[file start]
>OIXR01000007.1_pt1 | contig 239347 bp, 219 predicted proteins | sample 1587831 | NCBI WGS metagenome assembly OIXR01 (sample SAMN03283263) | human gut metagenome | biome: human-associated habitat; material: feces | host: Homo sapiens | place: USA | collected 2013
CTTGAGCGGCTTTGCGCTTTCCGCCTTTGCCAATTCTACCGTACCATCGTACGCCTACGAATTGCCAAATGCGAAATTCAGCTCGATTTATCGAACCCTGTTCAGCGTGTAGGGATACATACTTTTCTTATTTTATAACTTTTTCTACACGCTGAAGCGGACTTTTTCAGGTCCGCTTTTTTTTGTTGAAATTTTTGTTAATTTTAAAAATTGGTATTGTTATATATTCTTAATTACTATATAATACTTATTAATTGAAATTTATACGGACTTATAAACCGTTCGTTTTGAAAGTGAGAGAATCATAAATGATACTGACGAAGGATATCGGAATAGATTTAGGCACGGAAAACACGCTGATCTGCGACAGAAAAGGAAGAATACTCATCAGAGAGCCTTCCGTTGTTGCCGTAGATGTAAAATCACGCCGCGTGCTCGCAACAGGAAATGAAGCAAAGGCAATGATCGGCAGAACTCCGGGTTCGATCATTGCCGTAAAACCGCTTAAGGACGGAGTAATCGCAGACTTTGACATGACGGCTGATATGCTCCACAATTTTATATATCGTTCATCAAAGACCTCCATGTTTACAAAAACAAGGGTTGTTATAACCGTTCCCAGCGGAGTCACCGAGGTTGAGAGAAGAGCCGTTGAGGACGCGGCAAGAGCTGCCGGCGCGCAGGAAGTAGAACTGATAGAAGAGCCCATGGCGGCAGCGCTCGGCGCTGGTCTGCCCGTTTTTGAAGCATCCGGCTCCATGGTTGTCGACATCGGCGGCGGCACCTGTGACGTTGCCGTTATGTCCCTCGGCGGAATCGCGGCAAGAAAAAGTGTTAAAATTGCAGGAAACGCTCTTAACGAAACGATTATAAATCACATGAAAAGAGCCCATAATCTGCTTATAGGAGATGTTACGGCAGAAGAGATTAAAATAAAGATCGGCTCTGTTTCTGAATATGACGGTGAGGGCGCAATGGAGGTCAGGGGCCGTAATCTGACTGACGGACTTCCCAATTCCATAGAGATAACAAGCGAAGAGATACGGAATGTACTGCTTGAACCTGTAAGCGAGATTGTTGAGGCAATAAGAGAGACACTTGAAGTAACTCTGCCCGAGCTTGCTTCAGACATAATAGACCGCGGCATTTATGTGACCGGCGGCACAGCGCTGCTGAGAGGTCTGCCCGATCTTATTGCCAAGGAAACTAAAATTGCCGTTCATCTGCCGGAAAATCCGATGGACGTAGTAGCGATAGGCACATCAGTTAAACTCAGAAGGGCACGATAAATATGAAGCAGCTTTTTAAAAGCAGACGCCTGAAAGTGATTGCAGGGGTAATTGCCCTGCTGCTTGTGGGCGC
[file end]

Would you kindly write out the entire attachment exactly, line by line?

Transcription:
>OIXR01000007.1_pt1 | contig 239347 bp, 219 predicted proteins | sample 1587831 | NCBI WGS metagenome assembly OIXR01 (sample SAMN03283263) | human gut metagenome | biome: human-associated habitat; material: feces | host: Homo sapiens | place: USA | collected 2013
CTTGAGCGGCTTTGCGCTTTCCGCCTTTGCCAATTCTACCGTACCATCGTACGCCTACGAATTGCCAAATGCGAAATTCAGCTCGATTTATCGAACCCTGTTCAGCGTGTAGGGATACATACTTTTCTTATTTTATAACTTTTTCTACACGCTGAAGCGGACTTTTTCAGGTCCGCTTTTTTTTGTTGAAATTTTTGTTAATTTTAAAAATTGGTATTGTTATATATTCTTAATTACTATATAATACTTATTAATTGAAATTTATACGGACTTATAAACCGTTCGTTTTGAAAGTGAGAGAATCATAAATGATACTGACGAAGGATATCGGAATAGATTTAGGCACGGAAAACACGCTGATCTGCGACAGAAAAGGAAGAATACTCATCAGAGAGCCTTCCGTTGTTGCCGTAGATGTAAAATCACGCCGCGTGCTCGCAACAGGAAATGAAGCAAAGGCAATGATCGGCAGAACTCCGGGTTCGATCATTGCCGTAAAACCGCTTAAGGACGGAGTAATCGCAGACTTTGACATGACGGCTGATATGCTCCACAATTTTATATATCGTTCATCAAAGACCTCCATGTTTACAAAAACAAGGGTTGTTATAACCGTTCCCAGCGGAGTCACCGAGGTTGAGAGAAGAGCCGTTGAGGACGCGGCAAGAGCTGCCGGCGCGCAGGAAGTAGAACTGATAGAAGAGCCCATGGCGGCAGCGCTCGGCGCTGGTCTGCCCGTTTTTGAAGCATCCGGCTCCATGGTTGTCGACATCGGCGGCGGCACCTGTGACGTTGCCGTTATGTCCCTCGGCGGAATCGCGGCAAGAAAAAGTGTTAAAATTGCAGGAAACGCTCTTAACGAAACGATTATAAATCACATGAAAAGAGCCCATAATCTGCTTATAGGAGATGTTACGGCAGAAGAGATTAAAATAAAGATCGGCTCTGTTTCTGAATATGACGGTGAGGGCGCAATGGAGGTCAGGGGCCGTAATCTGACTGACGGACTTCCCAATTCCATAGAGATAACAAGCGAAGAGATACGGAATGTACTGCTTGAACCTGTAAGCGAGATTGTTGAGGCAATAAGAGAGACACTTGAAGTAACTCTGCCCGAGCTTGCTTCAGACATAATAGACCGCGGCATTTATGTGACCGGCGGCACAGCGCTGCTGAGAGGTCTGCCCGATCTTATTGCCAAGGAAACTAAAATTGCCGTTCATCTGCCGGAAAATCCGATGGACGTAGTAGCGATAGGCACATCAGTTAAACTCAGAAGGGCACGATAAATATGAAGCAGCTTTTTAAAAGCAGACGCCTGAAAGTGATTGCAGGGGTAATTGCCCTGCTGCTTGTGGGCGC